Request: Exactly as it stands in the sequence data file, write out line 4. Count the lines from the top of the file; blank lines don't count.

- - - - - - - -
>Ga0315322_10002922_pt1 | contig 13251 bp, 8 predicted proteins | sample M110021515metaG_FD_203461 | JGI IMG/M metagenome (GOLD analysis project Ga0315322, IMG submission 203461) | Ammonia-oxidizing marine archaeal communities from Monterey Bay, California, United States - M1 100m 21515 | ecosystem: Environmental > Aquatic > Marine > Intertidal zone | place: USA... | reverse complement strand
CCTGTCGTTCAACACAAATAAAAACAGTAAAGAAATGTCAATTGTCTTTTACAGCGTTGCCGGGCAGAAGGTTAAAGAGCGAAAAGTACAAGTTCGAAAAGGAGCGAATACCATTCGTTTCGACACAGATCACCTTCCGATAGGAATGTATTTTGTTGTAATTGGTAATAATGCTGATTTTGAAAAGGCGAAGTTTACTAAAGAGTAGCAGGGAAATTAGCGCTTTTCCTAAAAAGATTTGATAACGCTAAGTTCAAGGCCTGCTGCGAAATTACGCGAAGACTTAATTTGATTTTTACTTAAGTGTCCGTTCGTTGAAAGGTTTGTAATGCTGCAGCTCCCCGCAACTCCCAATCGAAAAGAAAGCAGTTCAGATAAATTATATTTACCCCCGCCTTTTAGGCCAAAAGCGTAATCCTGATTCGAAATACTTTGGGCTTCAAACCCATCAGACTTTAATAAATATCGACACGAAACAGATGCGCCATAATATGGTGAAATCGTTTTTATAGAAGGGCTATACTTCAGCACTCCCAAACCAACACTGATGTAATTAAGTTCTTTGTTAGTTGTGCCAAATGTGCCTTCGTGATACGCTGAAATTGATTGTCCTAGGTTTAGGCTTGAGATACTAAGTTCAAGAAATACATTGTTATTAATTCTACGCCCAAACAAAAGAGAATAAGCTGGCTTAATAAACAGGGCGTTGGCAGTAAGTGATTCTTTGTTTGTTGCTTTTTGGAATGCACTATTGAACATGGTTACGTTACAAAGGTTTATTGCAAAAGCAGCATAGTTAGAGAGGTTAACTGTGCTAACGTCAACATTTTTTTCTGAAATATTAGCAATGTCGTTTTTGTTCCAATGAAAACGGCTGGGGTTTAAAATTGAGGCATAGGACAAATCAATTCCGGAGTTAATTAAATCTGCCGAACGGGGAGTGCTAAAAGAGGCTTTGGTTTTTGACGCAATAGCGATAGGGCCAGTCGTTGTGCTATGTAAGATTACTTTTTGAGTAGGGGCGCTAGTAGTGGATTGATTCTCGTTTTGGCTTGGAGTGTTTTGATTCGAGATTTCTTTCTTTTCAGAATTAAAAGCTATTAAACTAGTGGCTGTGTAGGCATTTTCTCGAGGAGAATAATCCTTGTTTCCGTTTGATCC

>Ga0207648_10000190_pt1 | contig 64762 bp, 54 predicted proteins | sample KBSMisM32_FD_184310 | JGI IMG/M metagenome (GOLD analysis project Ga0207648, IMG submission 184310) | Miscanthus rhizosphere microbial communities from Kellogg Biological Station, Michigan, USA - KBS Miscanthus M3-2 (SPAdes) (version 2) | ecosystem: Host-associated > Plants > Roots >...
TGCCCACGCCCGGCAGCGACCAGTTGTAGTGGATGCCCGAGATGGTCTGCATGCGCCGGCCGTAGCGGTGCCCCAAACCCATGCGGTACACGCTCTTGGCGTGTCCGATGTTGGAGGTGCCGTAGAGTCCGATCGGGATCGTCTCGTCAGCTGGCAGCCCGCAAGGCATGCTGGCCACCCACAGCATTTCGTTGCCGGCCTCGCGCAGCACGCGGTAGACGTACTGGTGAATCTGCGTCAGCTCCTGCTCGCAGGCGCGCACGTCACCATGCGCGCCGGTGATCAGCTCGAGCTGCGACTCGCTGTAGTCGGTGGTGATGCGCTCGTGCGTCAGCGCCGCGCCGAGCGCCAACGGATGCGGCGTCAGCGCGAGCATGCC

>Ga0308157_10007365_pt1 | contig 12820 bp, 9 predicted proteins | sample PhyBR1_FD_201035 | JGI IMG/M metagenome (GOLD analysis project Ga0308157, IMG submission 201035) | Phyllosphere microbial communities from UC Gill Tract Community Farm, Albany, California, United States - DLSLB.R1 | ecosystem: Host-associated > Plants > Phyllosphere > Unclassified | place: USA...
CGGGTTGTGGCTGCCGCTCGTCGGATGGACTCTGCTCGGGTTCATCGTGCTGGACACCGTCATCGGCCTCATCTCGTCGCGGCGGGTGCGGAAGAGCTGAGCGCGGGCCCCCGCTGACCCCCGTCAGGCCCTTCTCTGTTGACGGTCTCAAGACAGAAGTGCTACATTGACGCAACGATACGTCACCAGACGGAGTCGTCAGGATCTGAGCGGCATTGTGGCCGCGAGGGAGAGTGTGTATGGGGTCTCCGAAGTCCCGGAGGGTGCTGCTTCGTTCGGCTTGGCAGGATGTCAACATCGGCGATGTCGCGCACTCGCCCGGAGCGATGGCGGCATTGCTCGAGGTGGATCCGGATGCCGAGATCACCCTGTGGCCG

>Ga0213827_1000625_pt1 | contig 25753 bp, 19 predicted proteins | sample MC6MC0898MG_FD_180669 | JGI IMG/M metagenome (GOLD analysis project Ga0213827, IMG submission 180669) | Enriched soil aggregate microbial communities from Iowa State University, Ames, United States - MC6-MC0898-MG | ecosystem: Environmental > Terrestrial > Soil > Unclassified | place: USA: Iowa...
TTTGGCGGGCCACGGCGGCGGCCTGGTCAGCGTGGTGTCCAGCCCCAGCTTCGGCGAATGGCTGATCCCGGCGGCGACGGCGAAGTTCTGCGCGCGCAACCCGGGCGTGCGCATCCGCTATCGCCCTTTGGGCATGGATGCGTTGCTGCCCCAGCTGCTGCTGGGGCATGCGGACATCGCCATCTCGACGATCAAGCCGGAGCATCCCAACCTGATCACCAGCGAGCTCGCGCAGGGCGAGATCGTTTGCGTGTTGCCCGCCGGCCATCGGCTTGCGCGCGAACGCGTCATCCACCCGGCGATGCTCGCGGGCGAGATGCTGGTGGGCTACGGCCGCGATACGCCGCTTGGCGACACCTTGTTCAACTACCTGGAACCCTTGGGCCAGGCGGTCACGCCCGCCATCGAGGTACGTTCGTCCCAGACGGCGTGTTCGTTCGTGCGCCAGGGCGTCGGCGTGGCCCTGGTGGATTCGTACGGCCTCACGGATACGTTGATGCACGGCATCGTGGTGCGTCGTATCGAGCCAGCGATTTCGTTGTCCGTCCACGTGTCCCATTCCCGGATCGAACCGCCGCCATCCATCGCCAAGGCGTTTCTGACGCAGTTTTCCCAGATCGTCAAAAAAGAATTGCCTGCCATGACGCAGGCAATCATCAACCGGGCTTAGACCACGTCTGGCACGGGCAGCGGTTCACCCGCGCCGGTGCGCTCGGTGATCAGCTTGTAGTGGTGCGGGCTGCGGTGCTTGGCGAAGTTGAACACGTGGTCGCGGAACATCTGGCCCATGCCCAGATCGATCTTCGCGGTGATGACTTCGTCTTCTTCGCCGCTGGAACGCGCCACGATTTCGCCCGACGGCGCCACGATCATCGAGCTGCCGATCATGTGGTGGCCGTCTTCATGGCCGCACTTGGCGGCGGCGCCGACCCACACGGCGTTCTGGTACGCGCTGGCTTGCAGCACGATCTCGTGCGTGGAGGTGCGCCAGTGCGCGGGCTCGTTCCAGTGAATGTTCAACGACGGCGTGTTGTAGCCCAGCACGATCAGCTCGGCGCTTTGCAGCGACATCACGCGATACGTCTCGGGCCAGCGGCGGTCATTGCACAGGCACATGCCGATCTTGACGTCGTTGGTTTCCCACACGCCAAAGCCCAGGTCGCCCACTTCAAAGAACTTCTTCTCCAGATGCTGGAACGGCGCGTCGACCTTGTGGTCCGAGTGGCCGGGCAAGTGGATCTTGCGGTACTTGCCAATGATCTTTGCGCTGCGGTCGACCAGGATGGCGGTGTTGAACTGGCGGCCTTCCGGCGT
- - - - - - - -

TGCCCACGCCCGGCAGCGACCAGTTGTAGTGGATGCCCGAGATGGTCTGCATGCGCCGGCCGTAGCGGTGCCCCAAACCCATGCGGTACACGCTCTTGGCGTGTCCGATGTTGGAGGTGCCGTAGAGTCCGATCGGGATCGTCTCGTCAGCTGGCAGCCCGCAAGGCATGCTGGCCACCCACAGCATTTCGTTGCCGGCCTCGCGCAGCACGCGGTAGACGTACTGGTGAATCTGCGTCAGCTCCTGCTCGCAGGCGCGCACGTCACCATGCGCGCCGGTGATCAGCTCGAGCTGCGACTCGCTGTAGTCGGTGGTGATGCGCTCGTGCGTCAGCGCCGCGCCGAGCGCCAACGGATGCGGCGTCAGCGCGAGCATGCC